- onJanuary 5, 2017
- Vol.34 Winter 2016
- byYun I-Hyeong
The baby was beautiful. Pretty, lovely, and brilliant. How could this beautiful thing have sprouted from the last branch of my bloodline? I was unbelievably grateful and deeply moved. The baby was like a fluttering cherry blossom, like the year’s first snow piled up overnight. Like a precious, gem-studded bowl with each gem carefully, individually chosen.
Drinking up the hot black herbal tea that filled that shining bowl everyday was my job.
One day, when I said I bought kimchi at the church bazaar in front of my house, my daughter immediately asked: Mom, how heavy is that kimchi? Ten kilograms? You mean to say you can carry ten kilograms without collapsing? Then, Mom, I think you can take care of my Minu. I need to start working again to pay off my debts. I can’t breathe living like this. I think I’m really dying.
I did not want to quit the job I had gotten through the senior citizens’ welfare center. Although it was simple work, like cataloguing and stuffing envelopes with fliers in the neighborhood library, and though it didn’t pay much, it wasn’t trivial work to me. I also didn’t want to give up my freedom of leisurely strolling in the marketplace, or taking solitary walks when I felt like getting some fresh air. But my bruised, tired knees weren’t excuses enough to refuse my daughter’s request. Compared to the old people who lay in intensive care units, with coxitis or sclerosis, or walked with their toes turned out and only with the help of canes, you might consider me really healthy. My son-in-law grew up alone after losing both his parents overnight from an accident when he was a high school student. So my daughter had only me to fall back on.
Six months after giving birth, my daughter went back to work, and I began taking care of Minu. I bought powdered milk and diapers, and prepared meat and vegetable soup with an allowance of less than a million won a month. My daughter came to me tearfully every weekend to pick up Minu, but she didn’t turn back even once after dropping him off every Monday morning.
From six in the morning until midnight, I was on my feet. If I didn’t think at all and simply responded, I could barely fulfill half of the baby’s demands. Minu ate well and didn’t get sick often, but he wasn’t an easy baby. He cried incessantly, piping and squealing like a dolphin. When he wanted something, he would throw a tantrum until he got it, stamping his feet and throwing things until I relented.
I’m not a machine.
I would mutter this while sipping on some soju I bought from a neighborhood store when I was finally alone on weekends. Those times, I really did wish I were a machine. The body is a strange thing. It puts on airs, claiming that it can work only when it’s regularly provided with alone time for itself, just like food. Although I might be just a heap of old bones covered with a few drops of oil and several patches of skin, I felt as if I had recovered my higher being as a human being when I sat alone in my quiet room and slowly passed soju from my cup to my throat. Sometimes I thought of the deep blue of the Han River. An elderly woman whose only pastime and recreation was the angelic task of raising her grandson—that was the role assigned to me. Nobody knew it was so hard for me that I couldn’t help crying sometimes.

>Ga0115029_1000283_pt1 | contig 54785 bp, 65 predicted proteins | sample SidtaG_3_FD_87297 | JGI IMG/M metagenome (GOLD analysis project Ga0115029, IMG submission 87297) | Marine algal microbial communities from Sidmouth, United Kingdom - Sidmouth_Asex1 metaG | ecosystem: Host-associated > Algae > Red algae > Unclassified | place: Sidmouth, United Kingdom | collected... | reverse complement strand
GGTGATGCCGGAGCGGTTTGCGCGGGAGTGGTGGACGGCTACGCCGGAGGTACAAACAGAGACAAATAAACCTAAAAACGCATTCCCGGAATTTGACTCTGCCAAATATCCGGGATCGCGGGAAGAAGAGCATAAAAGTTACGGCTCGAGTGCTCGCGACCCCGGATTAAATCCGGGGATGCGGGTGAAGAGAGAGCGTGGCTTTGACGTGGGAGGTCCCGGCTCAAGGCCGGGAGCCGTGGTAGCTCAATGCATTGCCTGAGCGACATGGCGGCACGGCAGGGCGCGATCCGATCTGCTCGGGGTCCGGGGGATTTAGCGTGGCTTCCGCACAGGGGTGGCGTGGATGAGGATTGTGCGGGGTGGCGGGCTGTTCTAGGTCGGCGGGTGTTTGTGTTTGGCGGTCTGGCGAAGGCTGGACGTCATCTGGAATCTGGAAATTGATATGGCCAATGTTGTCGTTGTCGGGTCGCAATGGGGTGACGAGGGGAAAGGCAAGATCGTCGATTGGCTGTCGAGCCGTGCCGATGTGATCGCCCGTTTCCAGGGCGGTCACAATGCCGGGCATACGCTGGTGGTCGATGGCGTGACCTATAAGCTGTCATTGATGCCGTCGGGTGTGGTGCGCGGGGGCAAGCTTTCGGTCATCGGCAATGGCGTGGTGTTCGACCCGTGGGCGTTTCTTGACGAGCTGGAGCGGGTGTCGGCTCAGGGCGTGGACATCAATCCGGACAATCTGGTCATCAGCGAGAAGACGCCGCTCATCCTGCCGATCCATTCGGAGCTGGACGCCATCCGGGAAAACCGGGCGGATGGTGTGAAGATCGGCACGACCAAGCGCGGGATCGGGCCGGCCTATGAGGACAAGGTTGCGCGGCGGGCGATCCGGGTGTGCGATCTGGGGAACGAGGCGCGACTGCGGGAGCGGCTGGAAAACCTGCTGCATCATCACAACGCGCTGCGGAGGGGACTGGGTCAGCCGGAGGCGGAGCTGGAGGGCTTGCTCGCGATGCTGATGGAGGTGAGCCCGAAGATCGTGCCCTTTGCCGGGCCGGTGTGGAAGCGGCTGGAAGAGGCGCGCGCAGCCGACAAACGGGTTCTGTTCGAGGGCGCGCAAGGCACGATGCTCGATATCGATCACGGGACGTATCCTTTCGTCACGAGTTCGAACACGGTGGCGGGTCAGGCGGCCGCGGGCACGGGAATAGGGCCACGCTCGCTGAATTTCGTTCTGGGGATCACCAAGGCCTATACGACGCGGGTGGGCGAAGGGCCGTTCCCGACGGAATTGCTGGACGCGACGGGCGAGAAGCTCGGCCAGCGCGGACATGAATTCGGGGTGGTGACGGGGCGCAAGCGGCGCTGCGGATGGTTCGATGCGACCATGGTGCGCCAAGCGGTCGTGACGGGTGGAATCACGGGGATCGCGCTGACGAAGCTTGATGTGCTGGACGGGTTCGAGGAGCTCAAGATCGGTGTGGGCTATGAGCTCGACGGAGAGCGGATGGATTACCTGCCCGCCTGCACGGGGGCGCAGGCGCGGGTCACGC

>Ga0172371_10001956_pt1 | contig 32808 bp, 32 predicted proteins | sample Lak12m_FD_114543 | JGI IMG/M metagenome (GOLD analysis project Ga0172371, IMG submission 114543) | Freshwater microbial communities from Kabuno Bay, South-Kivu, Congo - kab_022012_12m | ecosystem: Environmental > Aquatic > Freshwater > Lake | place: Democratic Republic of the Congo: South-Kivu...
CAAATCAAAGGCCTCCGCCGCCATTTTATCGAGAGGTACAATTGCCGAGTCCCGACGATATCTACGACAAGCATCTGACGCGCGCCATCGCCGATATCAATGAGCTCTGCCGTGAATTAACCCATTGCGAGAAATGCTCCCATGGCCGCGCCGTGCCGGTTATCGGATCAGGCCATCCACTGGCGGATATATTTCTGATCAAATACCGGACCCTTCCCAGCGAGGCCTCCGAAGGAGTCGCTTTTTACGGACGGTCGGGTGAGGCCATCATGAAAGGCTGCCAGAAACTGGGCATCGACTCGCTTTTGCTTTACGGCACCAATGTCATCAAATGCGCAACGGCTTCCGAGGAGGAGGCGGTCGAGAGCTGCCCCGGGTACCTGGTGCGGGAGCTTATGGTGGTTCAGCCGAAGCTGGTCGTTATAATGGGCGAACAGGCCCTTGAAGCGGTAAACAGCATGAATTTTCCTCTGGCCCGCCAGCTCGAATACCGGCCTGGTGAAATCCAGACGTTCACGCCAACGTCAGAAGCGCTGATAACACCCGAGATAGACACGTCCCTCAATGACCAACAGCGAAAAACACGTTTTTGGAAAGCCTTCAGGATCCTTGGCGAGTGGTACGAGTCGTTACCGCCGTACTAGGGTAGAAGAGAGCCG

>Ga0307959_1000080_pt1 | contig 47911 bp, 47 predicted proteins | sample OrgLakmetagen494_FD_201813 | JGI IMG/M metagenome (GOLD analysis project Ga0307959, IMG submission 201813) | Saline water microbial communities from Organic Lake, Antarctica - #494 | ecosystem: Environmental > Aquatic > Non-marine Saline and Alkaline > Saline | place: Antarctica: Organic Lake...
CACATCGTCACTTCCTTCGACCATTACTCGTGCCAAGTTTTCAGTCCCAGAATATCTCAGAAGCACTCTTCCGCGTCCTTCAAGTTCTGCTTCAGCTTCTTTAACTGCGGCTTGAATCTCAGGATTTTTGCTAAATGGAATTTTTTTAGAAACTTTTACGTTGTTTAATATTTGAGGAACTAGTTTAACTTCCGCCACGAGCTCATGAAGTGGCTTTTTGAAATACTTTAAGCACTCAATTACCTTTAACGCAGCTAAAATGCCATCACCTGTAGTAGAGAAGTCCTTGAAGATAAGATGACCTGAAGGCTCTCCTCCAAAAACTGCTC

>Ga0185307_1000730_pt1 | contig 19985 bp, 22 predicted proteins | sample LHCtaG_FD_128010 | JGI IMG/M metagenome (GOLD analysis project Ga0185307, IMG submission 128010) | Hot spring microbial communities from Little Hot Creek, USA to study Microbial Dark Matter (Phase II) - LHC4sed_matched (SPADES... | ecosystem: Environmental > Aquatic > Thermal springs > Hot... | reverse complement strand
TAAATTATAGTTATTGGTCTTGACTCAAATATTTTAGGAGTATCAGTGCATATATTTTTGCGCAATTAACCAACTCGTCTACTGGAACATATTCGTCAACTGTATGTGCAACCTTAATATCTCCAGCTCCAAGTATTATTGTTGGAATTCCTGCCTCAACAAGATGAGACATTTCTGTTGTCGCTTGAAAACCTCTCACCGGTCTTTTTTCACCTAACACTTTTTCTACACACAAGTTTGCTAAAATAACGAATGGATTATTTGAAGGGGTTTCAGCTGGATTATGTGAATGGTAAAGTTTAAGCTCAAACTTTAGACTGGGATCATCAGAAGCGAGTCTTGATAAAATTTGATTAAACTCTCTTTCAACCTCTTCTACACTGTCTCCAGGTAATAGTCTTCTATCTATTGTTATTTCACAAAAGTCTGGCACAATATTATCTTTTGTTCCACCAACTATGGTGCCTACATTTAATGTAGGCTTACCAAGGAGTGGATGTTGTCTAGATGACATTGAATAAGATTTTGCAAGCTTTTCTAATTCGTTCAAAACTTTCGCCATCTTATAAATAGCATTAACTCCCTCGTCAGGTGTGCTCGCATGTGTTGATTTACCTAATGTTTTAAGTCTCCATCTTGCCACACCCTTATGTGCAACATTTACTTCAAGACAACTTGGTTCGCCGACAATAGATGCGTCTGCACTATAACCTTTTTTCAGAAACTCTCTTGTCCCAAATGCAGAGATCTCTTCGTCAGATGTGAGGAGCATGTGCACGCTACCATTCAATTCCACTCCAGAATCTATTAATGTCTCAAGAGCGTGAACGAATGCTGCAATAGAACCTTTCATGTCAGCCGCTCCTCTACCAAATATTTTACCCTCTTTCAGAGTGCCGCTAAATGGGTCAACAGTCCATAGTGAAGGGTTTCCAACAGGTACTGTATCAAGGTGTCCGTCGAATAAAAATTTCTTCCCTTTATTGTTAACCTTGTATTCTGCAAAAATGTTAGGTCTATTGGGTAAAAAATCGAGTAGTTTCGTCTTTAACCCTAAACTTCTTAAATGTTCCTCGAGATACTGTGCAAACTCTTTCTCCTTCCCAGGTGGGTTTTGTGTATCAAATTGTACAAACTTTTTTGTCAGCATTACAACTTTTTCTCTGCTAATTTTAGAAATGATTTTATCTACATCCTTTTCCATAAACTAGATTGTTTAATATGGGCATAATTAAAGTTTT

Raising a baby alone was a mountain I had already climbed when I was young. I belatedly realized that I could stand straight without falling down on that unpredictable, warlike journey only because I filled every minute of it with the youthful ability to recover, the helplessly persistent, idiotic expectations of a better day, and an ironclad resolution to follow through with what I had chosen to do in my life. I didn’t have these things any more. I wasn’t sure whether a life like that could be called life, not just subsistence or survival. I had become a sort of utensil, like a spoon. I loaded the baby precariously onto my swaying body and carried it day and night, from one day to the next.
I remember the mirror attached to the dairy shelf. My thinning gray hair was so disheveled that I would fit the phrase “a half-dead person.” Dressed in my usual loose-fitting trousers and crimson spandex T-shirt, I realized I was sweating like a pig. It was then that I exchanged glances with him. He was looking at me in the mirror from a little distance.
I had lived without paying attention to a mirror since the age of forty. I wouldn’t have been much surprised to find the inside of a mirror I happened to look into empty. The fact that I could no longer control my aging body according to my will justified my shabbiness to me. I ate whatever fell into my lap and wore whatever clothes I could lay my hands on. But the mirror that reflected my image back to me surprised me that day. It let me know that my form and shape was no phantom, but a real flesh-and-blood human being that could be reflected into someone else’s pupils, and that I had to be responsible for my appearance.
Give it to me, ma’am. I’ll help you.
No, that’s okay.
Please, let me help you.
Well, why, why are you doing this?
Are you a student? Do I know you?